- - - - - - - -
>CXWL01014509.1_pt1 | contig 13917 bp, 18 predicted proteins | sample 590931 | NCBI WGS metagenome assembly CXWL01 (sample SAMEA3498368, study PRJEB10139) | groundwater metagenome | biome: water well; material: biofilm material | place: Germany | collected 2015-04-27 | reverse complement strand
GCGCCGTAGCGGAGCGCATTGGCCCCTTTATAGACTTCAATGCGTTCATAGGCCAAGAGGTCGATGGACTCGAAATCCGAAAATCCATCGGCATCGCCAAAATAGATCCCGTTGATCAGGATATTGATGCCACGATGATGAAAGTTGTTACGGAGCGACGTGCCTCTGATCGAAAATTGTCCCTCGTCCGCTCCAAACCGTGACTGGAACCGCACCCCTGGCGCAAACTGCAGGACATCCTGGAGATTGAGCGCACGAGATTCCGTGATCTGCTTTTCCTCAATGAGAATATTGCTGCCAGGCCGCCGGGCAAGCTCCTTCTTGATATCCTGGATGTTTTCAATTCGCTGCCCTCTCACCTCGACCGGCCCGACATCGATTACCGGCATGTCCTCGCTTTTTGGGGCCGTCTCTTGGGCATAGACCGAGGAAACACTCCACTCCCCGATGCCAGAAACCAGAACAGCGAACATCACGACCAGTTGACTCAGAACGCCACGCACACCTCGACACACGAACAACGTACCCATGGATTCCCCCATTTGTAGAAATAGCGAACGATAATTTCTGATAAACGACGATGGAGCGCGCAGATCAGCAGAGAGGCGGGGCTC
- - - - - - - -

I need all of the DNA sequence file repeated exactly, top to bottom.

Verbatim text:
>CXWL01014509.1_pt1 | contig 13917 bp, 18 predicted proteins | sample 590931 | NCBI WGS metagenome assembly CXWL01 (sample SAMEA3498368, study PRJEB10139) | groundwater metagenome | biome: water well; material: biofilm material | place: Germany | collected 2015-04-27 | reverse complement strand
GCGCCGTAGCGGAGCGCATTGGCCCCTTTATAGACTTCAATGCGTTCATAGGCCAAGAGGTCGATGGACTCGAAATCCGAAAATCCATCGGCATCGCCAAAATAGATCCCGTTGATCAGGATATTGATGCCACGATGATGAAAGTTGTTACGGAGCGACGTGCCTCTGATCGAAAATTGTCCCTCGTCCGCTCCAAACCGTGACTGGAACCGCACCCCTGGCGCAAACTGCAGGACATCCTGGAGATTGAGCGCACGAGATTCCGTGATCTGCTTTTCCTCAATGAGAATATTGCTGCCAGGCCGCCGGGCAAGCTCCTTCTTGATATCCTGGATGTTTTCAATTCGCTGCCCTCTCACCTCGACCGGCCCGACATCGATTACCGGCATGTCCTCGCTTTTTGGGGCCGTCTCTTGGGCATAGACCGAGGAAACACTCCACTCCCCGATGCCAGAAACCAGAACAGCGAACATCACGACCAGTTGACTCAGAACGCCACGCACACCTCGACACACGAACAACGTACCCATGGATTCCCCCATTTGTAGAAATAGCGAACGATAATTTCTGATAAACGACGATGGAGCGCGCAGATCAGCAGAGAGGCGGGGCTC